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Graphic: An Encyclopaedia of New Zealand 1966.


This information was published in 1966 in An Encyclopaedia of New Zealand, edited by A. H. McLintock. It has not been corrected and will not be updated.

Up-to-date information can be found elsewhere in Te Ara.



The New Zealand Alliance

These forces were greatly strengthened during this period by the founding of the New Zealand Alliance for the Suppression and Prohibition of the Liquor Traffic, which was founded at a conference in Wellington in February 1886, Sir William Fox being elected the first president. The emergence of this national body gave new encouragement and unity to scattered groups throughout the country and it became possible, for the first time, to organise and press the demands of prohibitionists on a national scale.

These demands were stated succinctly in the alliance's constitution:

  1. The abolition and prohibition of the liquor traffic in New Zealand by the direct vote of the people; and in order thereto,

  2. To obtain from Parliament such legislation as will give the people absolute power over the liquor traffic.

  3. To secure the return to Parliament of such candidates, irrespective of party, as will support these objects.

The stress on popular control of the trade and on political action was clear.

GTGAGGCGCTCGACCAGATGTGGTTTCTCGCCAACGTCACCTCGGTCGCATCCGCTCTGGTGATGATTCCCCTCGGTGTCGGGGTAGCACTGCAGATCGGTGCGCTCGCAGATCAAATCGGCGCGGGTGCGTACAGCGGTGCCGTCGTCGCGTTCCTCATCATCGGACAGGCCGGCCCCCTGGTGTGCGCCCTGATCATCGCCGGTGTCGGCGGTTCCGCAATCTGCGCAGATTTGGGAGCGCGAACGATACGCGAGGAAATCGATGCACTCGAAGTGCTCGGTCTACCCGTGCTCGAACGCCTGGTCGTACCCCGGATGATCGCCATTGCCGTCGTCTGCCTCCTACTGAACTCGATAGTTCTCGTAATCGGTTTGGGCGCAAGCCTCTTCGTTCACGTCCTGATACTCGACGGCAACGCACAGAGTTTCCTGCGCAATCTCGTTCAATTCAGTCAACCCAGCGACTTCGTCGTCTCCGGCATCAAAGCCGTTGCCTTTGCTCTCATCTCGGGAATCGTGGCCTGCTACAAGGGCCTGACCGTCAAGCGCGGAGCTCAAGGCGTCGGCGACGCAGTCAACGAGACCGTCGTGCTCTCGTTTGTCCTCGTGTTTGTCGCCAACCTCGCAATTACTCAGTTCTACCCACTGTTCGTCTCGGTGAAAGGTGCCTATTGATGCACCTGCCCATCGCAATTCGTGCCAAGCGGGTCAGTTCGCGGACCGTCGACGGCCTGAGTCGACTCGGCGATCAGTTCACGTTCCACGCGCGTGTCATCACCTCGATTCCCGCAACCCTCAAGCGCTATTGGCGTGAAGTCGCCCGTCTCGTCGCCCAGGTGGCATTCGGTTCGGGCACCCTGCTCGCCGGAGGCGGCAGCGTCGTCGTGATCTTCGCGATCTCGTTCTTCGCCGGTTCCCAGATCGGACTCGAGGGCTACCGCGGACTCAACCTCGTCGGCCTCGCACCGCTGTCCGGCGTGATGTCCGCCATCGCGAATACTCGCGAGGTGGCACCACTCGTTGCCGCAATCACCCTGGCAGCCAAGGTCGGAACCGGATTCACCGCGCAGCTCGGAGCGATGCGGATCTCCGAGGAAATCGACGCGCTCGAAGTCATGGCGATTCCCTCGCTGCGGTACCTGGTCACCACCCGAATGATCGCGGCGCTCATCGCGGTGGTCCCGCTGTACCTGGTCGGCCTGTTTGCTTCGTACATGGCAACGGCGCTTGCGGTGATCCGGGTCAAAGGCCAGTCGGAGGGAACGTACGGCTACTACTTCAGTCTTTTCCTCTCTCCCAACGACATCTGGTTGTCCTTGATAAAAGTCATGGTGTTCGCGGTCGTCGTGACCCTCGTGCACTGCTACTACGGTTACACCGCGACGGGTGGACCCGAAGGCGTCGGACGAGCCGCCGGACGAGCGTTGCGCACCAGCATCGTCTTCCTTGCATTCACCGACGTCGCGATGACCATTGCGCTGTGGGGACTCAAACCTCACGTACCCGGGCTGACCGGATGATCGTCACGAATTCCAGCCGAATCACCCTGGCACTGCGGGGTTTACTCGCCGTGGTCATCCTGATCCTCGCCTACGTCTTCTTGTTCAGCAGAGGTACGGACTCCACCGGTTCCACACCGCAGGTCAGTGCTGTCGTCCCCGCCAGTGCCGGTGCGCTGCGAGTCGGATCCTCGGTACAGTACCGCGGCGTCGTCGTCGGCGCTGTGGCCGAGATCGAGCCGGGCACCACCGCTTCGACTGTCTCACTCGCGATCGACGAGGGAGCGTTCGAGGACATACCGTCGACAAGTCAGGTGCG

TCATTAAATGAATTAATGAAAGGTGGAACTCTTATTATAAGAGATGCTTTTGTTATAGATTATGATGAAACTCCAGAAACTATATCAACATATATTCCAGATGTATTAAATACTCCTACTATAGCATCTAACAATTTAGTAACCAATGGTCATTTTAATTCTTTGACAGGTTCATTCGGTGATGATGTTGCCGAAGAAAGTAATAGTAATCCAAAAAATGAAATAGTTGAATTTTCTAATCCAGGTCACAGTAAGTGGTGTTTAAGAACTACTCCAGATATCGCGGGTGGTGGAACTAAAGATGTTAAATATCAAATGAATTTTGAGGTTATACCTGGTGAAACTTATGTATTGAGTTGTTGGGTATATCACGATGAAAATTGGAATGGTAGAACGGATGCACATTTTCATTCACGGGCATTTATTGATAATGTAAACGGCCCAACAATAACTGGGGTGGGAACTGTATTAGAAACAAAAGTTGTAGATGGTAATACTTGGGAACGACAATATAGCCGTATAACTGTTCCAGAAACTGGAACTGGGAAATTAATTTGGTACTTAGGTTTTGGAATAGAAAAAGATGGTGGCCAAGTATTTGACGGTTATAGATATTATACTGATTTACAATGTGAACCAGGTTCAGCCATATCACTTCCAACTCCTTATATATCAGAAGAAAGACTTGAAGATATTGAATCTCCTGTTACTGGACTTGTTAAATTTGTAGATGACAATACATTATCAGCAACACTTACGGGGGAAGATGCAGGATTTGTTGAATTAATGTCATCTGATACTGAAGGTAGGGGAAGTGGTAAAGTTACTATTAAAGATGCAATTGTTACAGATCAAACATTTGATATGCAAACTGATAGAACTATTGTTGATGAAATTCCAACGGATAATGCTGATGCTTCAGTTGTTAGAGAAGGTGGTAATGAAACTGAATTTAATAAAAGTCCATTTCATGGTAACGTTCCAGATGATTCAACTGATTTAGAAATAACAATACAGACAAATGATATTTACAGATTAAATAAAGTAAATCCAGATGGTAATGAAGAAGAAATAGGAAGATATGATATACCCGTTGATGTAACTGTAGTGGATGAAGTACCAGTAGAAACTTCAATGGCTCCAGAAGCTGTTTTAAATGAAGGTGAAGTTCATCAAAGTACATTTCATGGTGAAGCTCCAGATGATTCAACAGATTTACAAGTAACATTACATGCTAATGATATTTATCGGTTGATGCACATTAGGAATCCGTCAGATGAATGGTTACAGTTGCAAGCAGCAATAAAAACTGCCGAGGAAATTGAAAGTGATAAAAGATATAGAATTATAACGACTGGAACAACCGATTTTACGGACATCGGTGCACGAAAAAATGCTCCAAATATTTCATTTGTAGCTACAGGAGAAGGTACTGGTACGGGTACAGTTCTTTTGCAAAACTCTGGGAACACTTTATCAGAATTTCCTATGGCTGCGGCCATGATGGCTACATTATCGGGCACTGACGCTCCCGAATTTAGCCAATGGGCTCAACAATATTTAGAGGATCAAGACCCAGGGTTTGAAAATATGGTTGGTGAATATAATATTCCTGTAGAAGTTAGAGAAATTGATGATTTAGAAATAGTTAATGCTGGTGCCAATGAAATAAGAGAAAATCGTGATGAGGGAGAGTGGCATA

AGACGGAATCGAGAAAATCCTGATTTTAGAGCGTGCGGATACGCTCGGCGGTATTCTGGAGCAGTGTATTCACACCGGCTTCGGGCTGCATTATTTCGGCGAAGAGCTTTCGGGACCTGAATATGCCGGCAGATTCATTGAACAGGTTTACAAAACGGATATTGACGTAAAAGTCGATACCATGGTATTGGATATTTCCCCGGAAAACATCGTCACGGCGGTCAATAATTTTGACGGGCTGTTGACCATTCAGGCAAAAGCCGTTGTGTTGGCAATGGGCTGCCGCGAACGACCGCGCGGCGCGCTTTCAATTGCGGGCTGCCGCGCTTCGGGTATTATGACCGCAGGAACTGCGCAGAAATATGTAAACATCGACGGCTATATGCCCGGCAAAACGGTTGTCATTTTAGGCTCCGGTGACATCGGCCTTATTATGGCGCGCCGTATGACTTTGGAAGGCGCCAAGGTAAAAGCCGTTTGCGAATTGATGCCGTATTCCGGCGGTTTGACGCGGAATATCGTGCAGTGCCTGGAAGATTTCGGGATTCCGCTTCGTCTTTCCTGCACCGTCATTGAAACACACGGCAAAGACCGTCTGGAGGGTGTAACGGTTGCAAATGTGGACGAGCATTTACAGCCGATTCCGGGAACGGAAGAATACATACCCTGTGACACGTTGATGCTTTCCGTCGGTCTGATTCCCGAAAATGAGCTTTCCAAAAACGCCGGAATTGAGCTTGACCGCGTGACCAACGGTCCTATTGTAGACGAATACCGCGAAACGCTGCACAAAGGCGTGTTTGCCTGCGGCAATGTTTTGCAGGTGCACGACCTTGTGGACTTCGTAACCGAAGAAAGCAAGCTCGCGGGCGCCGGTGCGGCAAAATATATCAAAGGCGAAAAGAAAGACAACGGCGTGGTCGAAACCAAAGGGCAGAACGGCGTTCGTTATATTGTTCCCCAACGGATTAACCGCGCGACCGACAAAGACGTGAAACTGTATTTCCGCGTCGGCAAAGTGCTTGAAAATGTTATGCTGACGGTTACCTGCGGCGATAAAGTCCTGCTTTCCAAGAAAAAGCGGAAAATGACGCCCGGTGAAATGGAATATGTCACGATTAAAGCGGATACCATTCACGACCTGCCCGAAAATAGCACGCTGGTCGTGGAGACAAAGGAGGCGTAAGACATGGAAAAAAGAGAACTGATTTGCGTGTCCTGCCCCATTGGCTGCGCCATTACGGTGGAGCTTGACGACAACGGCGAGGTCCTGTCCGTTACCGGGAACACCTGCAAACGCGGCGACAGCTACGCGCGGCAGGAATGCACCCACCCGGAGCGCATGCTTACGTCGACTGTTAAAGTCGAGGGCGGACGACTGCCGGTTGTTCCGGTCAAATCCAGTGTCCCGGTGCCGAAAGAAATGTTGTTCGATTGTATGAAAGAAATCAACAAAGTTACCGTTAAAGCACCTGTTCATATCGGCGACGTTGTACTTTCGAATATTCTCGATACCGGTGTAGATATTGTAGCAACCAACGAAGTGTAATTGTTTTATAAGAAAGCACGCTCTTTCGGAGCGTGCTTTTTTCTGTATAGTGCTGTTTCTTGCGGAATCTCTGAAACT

Public feeling in favour of prohibition grew apace in the eighties. The alliance carefully attuned its demands to the theme that popular control of the liquor trade should be extended as a democratic principle, and this found a ready response in the growing popular feeling that swept the Liberal administration into office in 1890. The campaign for female franchise also ran parallel with, and greatly assisted the alliance during the eighties. The Women's Christian Temperance Union, which was particularly powerful within the alliance, was also the prime mover in the campaign for votes for women.

The alliance also took more direct political action in attempting to pledge candidates at elections to vote for the legislation desired by the alliance. Candidates were asked to declare their views on the liquor question and it is significant that most of them evidently considered themselves obliged to make an answer that was, on the surface at least, satisfactory to the alliance. Prohibitionists were now an important force in the community and few candidates could afford to disregard them at elections. Consequently, the election of 1890 saw increased prohibition strength in Parliament, and the movement suddenly emerged as a major force on the political scene.

At first the Government endeavoured to resist the pressure for new licensing legislation. It had, however, a strong opponent in Sir Robert Stout, a leading figure in the alliance and a contender for the leadership of the Liberals. Stout introduced a Bill in 1893 to extend the triennial licensing polls to the issues of the abolition and reduction of licences, to be decided on a simple majority vote. At the same time Leonard Isitt toured the country demanding the passage of the Bill. Stout's Bill was shelved in the committee stages by only two votes. Faced with such a close call, the Government was obliged to act.

Next Part: The Act of 1893